I Just Started Getting Eczema on My Face—These 5 Products Have Saved Me
My first memories of eczema involve sleeping in white cotton gloves from the drugstore. Starting at just five years old, my mom would meticulously slather my itchy, inflamed hands in Aquaphor every winter night and bundle them up in moisturizing gloves to keep the thick ointment in place while I slept.
As I've gotten older, my approach to eczema care has gotten a bit more refined. After grade school, it disappeared from my hands and took up residence on my elbows, which seared and itched so badly that I finally went to the dermatologist for prescription-grade steroid cream (which worked like a dream).
Now, in my late 20s, I'm getting small patches of eczema on my face (primarily my chin and cheeks). After a bit of online research, I determined that it was most likely triggered by the cold weather (which has always been an irritant for me) as well as my newfound affinity for potent, anti-aging skincare products, which are often loaded with effective but potentially irritating ingredients like retinol, lactic acid, glycolic acid, and salicylic acid.
Dermatologist Jessica Wu, MD, an assistant clinical professor of dermatology at the University of Southern California, confirmed my suspicions. "One frustration about adult eczema is that it's usually front and center on the face and neck," she told Everyday Health. “The skin on the face is thinner than elsewhere on the body, so it's more sensitive," she explains, adding that eczema breakouts in this area can be triggered by cosmetic or skincare products.
Sure enough, glycolic acid, salicylic acid, retinol, any harsh fragrances, and preservatives like methylparaben or butylparaben top WebMD's list of skincare ingredients to avoid if you have eczema.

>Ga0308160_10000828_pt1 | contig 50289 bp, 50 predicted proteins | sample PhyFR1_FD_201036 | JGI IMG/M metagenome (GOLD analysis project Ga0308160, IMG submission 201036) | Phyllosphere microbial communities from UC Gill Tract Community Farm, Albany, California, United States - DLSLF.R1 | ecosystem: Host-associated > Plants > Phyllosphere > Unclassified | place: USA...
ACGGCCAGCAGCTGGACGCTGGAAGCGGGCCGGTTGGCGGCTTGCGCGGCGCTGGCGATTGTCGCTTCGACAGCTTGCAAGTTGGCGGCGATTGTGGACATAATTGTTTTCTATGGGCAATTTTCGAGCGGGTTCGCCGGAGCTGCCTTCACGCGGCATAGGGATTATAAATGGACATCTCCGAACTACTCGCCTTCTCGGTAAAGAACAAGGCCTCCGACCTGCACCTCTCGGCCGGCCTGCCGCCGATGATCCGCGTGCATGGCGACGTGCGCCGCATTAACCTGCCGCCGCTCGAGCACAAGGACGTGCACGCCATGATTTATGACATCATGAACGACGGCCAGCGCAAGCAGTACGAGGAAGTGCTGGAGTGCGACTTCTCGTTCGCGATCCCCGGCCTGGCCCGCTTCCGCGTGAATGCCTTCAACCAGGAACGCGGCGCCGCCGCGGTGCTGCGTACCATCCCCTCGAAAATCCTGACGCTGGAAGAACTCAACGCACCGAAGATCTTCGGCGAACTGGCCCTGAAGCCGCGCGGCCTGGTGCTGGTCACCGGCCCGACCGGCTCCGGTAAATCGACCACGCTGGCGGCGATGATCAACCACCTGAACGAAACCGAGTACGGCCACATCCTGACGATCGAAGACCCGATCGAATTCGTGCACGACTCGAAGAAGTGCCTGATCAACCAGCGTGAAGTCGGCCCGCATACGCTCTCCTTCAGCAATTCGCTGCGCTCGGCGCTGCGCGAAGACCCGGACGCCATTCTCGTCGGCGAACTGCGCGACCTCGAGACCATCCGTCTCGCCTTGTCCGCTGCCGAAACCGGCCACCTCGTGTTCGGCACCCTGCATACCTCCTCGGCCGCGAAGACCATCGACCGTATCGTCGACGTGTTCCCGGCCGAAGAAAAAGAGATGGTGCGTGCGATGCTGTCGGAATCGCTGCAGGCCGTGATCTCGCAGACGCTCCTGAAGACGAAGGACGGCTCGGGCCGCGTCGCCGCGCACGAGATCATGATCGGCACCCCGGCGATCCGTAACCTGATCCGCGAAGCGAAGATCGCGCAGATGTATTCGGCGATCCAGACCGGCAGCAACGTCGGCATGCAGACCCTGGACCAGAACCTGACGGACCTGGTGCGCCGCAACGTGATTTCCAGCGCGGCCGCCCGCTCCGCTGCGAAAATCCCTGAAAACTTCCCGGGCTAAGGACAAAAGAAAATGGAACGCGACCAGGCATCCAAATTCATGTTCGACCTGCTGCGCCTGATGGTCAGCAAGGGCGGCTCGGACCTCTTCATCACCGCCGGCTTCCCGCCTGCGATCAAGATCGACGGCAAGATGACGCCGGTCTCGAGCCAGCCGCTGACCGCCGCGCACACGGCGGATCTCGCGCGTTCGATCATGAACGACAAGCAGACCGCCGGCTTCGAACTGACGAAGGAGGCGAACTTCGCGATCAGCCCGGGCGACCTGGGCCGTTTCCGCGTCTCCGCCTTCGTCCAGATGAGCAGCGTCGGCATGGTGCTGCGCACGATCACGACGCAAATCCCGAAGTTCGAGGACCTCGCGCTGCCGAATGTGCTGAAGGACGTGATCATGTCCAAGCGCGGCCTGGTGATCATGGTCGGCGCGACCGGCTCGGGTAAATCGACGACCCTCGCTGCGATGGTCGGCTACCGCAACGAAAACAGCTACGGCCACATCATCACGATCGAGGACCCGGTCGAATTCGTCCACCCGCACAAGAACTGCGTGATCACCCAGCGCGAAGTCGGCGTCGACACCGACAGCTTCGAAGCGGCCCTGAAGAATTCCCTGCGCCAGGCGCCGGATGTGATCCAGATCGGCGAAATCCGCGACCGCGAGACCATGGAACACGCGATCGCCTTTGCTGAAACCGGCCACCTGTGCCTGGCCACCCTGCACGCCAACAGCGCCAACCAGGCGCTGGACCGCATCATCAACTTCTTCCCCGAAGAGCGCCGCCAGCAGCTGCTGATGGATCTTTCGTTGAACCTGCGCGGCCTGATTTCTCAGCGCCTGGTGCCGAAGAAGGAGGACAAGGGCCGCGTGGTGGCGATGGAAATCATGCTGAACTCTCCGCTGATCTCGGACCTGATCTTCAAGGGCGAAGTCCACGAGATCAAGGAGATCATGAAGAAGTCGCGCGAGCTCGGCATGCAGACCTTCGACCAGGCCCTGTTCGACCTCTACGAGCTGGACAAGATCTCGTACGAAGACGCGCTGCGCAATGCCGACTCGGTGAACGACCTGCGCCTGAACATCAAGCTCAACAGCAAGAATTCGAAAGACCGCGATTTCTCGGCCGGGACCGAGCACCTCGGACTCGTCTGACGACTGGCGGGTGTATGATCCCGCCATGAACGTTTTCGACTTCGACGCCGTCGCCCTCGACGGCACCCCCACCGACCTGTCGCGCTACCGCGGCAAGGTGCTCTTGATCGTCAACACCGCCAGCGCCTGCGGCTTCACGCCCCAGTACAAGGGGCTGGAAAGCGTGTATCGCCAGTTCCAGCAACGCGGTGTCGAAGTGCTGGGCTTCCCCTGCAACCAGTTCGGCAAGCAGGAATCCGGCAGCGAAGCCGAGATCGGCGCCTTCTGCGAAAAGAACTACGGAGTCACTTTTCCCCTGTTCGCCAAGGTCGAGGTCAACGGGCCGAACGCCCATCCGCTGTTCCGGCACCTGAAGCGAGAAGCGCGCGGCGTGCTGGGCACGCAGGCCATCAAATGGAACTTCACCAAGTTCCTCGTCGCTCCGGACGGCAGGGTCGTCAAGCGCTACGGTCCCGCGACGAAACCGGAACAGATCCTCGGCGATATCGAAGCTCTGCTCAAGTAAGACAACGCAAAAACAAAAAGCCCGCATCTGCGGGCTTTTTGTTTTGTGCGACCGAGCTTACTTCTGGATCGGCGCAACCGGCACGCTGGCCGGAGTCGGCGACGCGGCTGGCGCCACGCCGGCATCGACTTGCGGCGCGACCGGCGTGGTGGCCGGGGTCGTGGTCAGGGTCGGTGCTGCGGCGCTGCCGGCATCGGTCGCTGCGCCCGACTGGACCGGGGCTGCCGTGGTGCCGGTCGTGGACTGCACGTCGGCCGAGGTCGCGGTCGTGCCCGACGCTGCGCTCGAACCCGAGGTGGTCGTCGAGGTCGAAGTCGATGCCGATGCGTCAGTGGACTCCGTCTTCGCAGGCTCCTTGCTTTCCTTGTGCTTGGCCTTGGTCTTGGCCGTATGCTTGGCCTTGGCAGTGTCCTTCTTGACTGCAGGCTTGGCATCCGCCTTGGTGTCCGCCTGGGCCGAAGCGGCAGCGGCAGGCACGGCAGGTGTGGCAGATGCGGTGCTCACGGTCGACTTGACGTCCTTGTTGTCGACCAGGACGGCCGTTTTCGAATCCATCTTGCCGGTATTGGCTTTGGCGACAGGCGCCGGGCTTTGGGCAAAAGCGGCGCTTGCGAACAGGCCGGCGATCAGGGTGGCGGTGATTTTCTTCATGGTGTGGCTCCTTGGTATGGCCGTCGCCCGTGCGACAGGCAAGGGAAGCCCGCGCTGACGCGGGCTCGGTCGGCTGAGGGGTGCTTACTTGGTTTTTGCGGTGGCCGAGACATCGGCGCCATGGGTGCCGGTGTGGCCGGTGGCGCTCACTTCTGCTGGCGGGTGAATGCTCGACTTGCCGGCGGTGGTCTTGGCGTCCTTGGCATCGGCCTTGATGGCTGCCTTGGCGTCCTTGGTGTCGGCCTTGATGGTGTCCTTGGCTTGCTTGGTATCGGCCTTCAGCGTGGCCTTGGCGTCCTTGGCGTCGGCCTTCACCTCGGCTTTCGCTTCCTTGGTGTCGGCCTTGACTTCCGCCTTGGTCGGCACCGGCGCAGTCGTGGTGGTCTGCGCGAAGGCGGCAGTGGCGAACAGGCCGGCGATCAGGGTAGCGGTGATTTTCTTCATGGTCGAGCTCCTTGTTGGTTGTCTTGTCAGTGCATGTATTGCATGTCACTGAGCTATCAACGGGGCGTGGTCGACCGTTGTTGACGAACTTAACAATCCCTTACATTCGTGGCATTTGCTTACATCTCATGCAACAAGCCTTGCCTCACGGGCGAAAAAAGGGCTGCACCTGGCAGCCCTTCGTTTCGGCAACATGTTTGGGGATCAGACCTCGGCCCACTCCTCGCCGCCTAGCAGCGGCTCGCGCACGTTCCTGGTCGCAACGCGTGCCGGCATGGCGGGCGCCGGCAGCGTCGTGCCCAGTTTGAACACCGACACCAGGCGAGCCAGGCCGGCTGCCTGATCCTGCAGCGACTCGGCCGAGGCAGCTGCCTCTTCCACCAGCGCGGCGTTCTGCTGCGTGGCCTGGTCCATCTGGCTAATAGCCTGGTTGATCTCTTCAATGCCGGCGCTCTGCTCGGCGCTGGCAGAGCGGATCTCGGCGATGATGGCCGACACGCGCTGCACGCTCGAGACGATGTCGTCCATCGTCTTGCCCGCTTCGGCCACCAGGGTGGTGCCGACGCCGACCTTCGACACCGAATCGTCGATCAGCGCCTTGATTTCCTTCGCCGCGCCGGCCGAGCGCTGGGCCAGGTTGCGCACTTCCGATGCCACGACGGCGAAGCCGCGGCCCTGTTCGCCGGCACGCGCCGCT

How I Adjusted My Skincare Routine
Seconds after reading the WebMD list (and countless others), I made a beeline for my favorite anti-aging skincare products of the moment. To my dismay, they were loaded with the aforementioned ingredients. The only silver lining was that I was finally able to identify the trigger behind my recent flare-up—I always noticed the itchy patches on my face the morning after sleeping in one of these potent anti-aging serums.
I then turned my attention to my skincare-stocked medicine cabinet to continue my witch hunt. After scanning the ingredient list of each and every product, I reluctantly placed 10 or so cleansers, toners, and serums into my newfound "do not use" pile, some of which were brand-new. I resolved to keep them there until the flare-up subsided, the weather turned warmer, and I made an appointment with my dermatologist.
What I Use Now
Considering my familiarity with eczema, I had a clue as to how I should move forward with my skincare routine. Though I was open to adding non-irritating, dermatologist-approved brands like Aveeno, Aquaphor, Cetaphil, CeraVe, and Eucerin back into my regimen, the thought of never touching any of my high-end products again felt unrealistic (especially considering my unabated concern with aging and the money I'd already invested into these products).